Held by the Court that it had not been persuaded that it should uphold any ground of appeal raised in relation to conviction. Moreover, the Court had not been persuaded that the trial was unfair or that the verdict was unsafe.

The Court held that the appeal against conviction would be dismissed.

Appeal dismissed.

JUDGMENT of the Court delivered on the 15th day of October 2019 by Birmingham P.
1

On 13th March 2018, following a seven-day trial, the appellant was convicted, by way of a majority verdict, of dangerous driving causing death, making a gain by deception contrary to s. 6 of the Criminal Justice Theft and Fraud Offences Act 2001, and making a statement that was false or misleading contrary to s. 64 of the Road Traffic Act 1961. Subsequently, on 11th May 2018, he was sentenced to a term of five years imprisonment in respect of the count of dangerous driving causing death and to lesser concurrent sentences on the other counts. He has appealed against both his conviction and the sentence imposed. This judgment deals only with the conviction aspect.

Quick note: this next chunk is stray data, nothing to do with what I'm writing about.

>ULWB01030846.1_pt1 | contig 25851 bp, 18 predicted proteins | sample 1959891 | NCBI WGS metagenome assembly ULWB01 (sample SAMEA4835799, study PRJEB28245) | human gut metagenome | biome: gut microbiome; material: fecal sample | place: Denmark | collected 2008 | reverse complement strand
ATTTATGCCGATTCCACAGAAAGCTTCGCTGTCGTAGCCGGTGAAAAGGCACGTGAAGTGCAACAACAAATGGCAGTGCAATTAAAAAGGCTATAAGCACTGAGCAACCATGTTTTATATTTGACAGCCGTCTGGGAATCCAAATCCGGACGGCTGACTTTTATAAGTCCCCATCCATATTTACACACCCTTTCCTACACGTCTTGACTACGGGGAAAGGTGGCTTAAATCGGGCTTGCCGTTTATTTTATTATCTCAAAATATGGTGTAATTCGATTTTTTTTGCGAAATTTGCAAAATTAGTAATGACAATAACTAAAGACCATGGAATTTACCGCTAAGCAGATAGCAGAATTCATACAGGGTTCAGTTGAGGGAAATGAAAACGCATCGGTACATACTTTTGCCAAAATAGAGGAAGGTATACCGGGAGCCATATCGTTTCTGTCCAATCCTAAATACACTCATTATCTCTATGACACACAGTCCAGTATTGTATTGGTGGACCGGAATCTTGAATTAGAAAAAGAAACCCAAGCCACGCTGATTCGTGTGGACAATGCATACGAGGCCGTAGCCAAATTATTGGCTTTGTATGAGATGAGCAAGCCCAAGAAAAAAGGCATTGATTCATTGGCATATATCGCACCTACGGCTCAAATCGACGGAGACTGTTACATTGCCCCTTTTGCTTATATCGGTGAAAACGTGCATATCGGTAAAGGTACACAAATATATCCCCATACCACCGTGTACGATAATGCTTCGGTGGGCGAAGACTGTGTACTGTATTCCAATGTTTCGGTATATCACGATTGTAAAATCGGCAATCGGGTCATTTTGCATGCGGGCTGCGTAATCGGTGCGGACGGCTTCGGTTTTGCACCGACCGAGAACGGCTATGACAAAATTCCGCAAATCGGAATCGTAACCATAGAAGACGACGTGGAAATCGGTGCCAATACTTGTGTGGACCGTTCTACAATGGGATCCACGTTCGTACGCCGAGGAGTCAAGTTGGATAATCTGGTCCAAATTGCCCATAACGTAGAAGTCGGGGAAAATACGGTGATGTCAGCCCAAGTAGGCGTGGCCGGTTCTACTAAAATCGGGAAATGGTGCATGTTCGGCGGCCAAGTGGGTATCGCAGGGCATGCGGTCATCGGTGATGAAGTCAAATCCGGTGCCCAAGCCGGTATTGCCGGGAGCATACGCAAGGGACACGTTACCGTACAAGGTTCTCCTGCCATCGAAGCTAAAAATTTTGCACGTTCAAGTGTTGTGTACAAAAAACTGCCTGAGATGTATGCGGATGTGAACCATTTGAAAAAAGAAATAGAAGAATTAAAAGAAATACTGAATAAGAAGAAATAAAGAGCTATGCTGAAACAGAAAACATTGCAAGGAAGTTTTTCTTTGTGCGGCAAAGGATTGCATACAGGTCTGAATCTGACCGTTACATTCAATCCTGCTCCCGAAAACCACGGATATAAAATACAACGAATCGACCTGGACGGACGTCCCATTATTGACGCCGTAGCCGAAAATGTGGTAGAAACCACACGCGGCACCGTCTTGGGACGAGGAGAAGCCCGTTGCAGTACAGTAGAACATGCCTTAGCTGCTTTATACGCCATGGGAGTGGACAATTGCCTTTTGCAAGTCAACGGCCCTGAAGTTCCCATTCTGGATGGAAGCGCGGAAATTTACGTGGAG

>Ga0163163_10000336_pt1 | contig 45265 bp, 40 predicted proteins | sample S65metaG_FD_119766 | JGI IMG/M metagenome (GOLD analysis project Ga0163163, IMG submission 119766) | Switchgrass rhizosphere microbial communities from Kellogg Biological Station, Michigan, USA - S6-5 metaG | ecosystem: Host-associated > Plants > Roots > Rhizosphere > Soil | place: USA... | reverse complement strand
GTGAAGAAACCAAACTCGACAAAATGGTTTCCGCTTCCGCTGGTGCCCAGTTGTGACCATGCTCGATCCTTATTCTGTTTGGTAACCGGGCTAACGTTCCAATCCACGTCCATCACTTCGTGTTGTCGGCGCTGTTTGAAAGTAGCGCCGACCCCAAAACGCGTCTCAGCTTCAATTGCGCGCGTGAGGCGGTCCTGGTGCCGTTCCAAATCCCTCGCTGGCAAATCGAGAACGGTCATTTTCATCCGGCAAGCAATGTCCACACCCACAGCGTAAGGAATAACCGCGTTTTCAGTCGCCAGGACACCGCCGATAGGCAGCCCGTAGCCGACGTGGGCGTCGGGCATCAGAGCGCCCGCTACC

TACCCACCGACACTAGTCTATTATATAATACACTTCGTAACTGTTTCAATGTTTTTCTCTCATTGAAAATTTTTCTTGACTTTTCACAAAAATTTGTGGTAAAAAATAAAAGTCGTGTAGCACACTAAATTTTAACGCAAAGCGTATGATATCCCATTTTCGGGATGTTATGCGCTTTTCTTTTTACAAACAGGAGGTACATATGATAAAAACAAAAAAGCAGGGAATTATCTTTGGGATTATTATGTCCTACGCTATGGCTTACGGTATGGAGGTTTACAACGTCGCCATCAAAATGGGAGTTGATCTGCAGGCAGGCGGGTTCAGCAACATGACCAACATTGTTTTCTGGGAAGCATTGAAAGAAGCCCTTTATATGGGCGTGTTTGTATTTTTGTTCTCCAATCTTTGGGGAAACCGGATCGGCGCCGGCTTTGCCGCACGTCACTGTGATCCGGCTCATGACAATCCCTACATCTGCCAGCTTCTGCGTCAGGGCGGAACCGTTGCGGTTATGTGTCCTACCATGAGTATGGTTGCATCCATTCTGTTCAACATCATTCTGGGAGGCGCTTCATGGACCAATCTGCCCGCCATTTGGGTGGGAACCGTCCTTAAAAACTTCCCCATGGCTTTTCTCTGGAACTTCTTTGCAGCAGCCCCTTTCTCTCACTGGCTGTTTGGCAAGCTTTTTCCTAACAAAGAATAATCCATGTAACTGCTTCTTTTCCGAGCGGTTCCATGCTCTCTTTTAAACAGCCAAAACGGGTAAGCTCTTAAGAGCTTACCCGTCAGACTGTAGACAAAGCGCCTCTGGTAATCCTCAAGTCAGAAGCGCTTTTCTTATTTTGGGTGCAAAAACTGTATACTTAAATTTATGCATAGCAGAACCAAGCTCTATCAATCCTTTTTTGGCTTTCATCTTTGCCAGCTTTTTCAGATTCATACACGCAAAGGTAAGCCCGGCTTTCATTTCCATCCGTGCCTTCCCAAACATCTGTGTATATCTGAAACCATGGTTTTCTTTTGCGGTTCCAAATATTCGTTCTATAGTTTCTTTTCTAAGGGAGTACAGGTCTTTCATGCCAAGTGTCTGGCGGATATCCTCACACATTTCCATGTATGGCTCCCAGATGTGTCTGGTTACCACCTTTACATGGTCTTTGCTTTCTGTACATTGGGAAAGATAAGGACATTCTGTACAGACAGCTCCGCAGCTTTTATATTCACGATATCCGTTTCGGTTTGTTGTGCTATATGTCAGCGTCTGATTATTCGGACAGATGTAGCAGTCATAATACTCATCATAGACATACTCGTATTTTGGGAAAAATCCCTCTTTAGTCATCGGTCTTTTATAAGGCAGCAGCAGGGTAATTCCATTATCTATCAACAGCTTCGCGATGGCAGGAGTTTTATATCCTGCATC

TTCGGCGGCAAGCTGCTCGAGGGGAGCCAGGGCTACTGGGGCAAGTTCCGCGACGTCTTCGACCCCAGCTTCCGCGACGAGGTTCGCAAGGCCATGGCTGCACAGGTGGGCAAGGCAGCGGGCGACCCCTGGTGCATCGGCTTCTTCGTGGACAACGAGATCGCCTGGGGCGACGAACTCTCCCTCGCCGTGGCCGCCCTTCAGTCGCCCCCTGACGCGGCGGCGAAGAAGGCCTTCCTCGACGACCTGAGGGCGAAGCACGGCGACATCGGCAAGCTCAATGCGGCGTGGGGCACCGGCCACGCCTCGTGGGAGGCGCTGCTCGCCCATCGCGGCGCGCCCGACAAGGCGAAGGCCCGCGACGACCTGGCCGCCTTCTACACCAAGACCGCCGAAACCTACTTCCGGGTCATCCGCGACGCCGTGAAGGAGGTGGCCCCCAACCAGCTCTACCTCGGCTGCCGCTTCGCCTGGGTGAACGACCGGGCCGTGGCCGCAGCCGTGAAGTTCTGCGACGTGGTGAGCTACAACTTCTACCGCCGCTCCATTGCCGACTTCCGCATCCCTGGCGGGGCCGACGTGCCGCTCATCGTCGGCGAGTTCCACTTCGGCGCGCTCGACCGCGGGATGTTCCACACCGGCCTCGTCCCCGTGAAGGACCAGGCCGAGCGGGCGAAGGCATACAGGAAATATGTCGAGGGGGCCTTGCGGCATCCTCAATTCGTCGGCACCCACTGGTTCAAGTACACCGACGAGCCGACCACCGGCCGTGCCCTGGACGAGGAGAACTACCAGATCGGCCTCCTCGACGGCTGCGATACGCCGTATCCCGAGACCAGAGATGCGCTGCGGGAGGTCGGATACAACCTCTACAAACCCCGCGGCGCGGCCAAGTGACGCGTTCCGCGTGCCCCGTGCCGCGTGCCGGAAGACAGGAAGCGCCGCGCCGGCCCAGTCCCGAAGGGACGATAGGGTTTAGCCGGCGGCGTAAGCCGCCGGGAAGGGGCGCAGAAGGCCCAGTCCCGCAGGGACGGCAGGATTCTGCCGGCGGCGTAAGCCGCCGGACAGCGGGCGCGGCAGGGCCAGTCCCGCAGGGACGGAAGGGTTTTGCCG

2

This case arose from a fatal road traffic accident that occurred on Friday 16th October 2015 on Collins Avenue East in Dublin, close to the junction of Collins Avenue and the Howth Road. On that occasion, a motor vehicle driven by the appellant struck a pedestrian who was crossing the road, killing her. CCTV footage from a nearby licenced premises showed the pedestrian, a seventy-year old lady, the late Mrs. Patricia Dunne, crossing the road from west to east pulling a shopping trolley behind her. An examination of that same footage showed the late Mrs. Dunne stopping on the centre line to allow the car in front of the appellant's car to pass. We have been told, and it appears to be the case, that the actual impact is not visible on the CCTV footage. On the evening of the accident, members of An Garda Síochána investigating the incident went to an address in Dublin 8: the home of the appellant's parents. Gardaí spoke with the appellant and informed him that Mrs. Dunne had passed away. While the victim had been conscious at the scene of the accident, she died shortly after being brought to the Mater Hospital.